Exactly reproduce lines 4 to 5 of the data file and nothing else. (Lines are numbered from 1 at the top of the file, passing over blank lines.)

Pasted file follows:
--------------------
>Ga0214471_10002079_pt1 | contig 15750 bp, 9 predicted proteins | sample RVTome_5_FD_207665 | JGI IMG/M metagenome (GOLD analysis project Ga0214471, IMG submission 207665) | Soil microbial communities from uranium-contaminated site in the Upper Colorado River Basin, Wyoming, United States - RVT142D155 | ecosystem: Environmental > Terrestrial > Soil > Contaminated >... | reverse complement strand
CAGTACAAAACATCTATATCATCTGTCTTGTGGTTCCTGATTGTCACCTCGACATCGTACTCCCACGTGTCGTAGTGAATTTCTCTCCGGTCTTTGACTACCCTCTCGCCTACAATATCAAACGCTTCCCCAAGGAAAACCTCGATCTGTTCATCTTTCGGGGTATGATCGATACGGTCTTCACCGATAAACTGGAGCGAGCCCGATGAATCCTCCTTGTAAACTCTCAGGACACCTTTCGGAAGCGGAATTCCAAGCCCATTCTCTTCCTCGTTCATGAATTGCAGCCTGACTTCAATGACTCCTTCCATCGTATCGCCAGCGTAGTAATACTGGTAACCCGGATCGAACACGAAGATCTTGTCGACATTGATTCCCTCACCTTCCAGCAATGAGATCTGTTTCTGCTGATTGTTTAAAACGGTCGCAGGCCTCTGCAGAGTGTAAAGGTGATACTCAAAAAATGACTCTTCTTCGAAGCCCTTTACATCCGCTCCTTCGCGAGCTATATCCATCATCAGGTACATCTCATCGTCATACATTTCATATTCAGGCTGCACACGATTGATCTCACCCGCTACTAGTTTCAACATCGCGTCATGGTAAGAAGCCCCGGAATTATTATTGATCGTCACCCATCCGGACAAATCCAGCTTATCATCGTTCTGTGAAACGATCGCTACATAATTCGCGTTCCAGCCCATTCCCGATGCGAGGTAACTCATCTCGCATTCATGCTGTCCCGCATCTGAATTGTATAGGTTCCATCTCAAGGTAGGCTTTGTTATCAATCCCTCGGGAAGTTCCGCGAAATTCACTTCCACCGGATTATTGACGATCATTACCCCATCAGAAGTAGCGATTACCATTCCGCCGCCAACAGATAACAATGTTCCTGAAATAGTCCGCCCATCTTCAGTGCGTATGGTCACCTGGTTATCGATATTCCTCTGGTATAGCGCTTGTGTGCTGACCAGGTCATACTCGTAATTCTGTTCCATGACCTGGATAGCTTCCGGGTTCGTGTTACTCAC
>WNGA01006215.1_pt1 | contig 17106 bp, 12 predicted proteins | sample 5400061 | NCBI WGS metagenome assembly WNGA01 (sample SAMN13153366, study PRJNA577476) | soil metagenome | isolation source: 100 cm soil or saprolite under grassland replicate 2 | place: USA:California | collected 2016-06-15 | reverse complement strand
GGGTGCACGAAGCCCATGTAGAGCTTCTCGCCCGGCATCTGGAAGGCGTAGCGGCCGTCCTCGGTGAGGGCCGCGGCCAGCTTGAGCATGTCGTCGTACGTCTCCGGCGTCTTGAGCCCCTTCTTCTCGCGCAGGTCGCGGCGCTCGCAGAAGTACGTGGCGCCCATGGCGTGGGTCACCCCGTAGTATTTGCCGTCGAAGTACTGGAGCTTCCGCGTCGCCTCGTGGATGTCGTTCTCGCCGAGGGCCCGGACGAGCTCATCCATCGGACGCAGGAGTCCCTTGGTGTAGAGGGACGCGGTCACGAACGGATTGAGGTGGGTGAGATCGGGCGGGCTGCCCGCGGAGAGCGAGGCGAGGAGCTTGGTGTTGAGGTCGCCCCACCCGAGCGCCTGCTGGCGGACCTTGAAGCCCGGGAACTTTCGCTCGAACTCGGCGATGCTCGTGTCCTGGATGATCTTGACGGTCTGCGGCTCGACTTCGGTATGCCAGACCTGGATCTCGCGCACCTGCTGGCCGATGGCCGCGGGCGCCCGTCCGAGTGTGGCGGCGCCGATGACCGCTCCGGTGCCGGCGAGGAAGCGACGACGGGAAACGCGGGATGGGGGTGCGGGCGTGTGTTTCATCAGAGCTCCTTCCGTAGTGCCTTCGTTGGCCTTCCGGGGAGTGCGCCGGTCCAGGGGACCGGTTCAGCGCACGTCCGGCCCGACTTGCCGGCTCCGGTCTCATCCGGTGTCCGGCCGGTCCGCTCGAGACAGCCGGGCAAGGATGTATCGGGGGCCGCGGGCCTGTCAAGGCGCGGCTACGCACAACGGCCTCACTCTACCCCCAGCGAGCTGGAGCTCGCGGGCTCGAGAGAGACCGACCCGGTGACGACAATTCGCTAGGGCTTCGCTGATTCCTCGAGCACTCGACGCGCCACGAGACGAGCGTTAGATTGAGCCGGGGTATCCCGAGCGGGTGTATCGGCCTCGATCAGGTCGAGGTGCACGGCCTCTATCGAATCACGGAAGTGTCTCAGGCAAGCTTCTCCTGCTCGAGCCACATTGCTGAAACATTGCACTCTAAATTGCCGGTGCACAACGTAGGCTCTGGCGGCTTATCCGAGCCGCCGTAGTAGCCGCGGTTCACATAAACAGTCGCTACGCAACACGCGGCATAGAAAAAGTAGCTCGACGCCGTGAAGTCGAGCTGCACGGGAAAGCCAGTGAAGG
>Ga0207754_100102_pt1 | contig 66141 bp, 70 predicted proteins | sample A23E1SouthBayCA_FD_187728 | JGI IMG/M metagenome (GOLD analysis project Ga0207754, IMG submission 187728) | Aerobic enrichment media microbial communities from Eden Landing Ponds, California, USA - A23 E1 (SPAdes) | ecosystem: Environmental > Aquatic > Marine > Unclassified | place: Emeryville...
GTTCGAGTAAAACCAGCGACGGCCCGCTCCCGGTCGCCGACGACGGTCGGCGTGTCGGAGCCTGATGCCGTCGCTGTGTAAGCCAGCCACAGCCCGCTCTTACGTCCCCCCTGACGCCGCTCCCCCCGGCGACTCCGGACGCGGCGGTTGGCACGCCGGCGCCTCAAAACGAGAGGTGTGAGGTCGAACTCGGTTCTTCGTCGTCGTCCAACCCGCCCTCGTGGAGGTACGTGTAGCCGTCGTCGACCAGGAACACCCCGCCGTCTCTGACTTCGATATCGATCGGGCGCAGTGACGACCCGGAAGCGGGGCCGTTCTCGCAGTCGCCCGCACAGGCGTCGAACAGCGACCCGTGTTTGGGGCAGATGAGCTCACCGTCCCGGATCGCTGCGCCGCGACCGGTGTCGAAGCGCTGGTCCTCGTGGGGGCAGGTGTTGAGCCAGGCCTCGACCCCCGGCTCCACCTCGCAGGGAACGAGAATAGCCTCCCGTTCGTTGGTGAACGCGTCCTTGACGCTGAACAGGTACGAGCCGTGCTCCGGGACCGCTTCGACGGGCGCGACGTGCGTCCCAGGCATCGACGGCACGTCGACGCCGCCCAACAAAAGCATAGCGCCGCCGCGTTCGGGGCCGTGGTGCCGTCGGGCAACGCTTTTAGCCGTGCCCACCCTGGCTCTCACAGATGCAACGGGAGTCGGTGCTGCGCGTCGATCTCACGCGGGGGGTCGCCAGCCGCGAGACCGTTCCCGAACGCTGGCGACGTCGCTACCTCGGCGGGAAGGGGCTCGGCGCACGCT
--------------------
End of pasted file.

GGGTGCACGAAGCCCATGTAGAGCTTCTCGCCCGGCATCTGGAAGGCGTAGCGGCCGTCCTCGGTGAGGGCCGCGGCCAGCTTGAGCATGTCGTCGTACGTCTCCGGCGTCTTGAGCCCCTTCTTCTCGCGCAGGTCGCGGCGCTCGCAGAAGTACGTGGCGCCCATGGCGTGGGTCACCCCGTAGTATTTGCCGTCGAAGTACTGGAGCTTCCGCGTCGCCTCGTGGATGTCGTTCTCGCCGAGGGCCCGGACGAGCTCATCCATCGGACGCAGGAGTCCCTTGGTGTAGAGGGACGCGGTCACGAACGGATTGAGGTGGGTGAGATCGGGCGGGCTGCCCGCGGAGAGCGAGGCGAGGAGCTTGGTGTTGAGGTCGCCCCACCCGAGCGCCTGCTGGCGGACCTTGAAGCCCGGGAACTTTCGCTCGAACTCGGCGATGCTCGTGTCCTGGATGATCTTGACGGTCTGCGGCTCGACTTCGGTATGCCAGACCTGGATCTCGCGCACCTGCTGGCCGATGGCCGCGGGCGCCCGTCCGAGTGTGGCGGCGCCGATGACCGCTCCGGTGCCGGCGAGGAAGCGACGACGGGAAACGCGGGATGGGGGTGCGGGCGTGTGTTTCATCAGAGCTCCTTCCGTAGTGCCTTCGTTGGCCTTCCGGGGAGTGCGCCGGTCCAGGGGACCGGTTCAGCGCACGTCCGGCCCGACTTGCCGGCTCCGGTCTCATCCGGTGTCCGGCCGGTCCGCTCGAGACAGCCGGGCAAGGATGTATCGGGGGCCGCGGGCCTGTCAAGGCGCGGCTACGCACAACGGCCTCACTCTACCCCCAGCGAGCTGGAGCTCGCGGGCTCGAGAGAGACCGACCCGGTGACGACAATTCGCTAGGGCTTCGCTGATTCCTCGAGCACTCGACGCGCCACGAGACGAGCGTTAGATTGAGCCGGGGTATCCCGAGCGGGTGTATCGGCCTCGATCAGGTCGAGGTGCACGGCCTCTATCGAATCACGGAAGTGTCTCAGGCAAGCTTCTCCTGCTCGAGCCACATTGCTGAAACATTGCACTCTAAATTGCCGGTGCACAACGTAGGCTCTGGCGGCTTATCCGAGCCGCCGTAGTAGCCGCGGTTCACATAAACAGTCGCTACGCAACACGCGGCATAGAAAAAGTAGCTCGACGCCGTGAAGTCGAGCTGCACGGGAAAGCCAGTGAAGG
>Ga0207754_100102_pt1 | contig 66141 bp, 70 predicted proteins | sample A23E1SouthBayCA_FD_187728 | JGI IMG/M metagenome (GOLD analysis project Ga0207754, IMG submission 187728) | Aerobic enrichment media microbial communities from Eden Landing Ponds, California, USA - A23 E1 (SPAdes) | ecosystem: Environmental > Aquatic > Marine > Unclassified | place: Emeryville...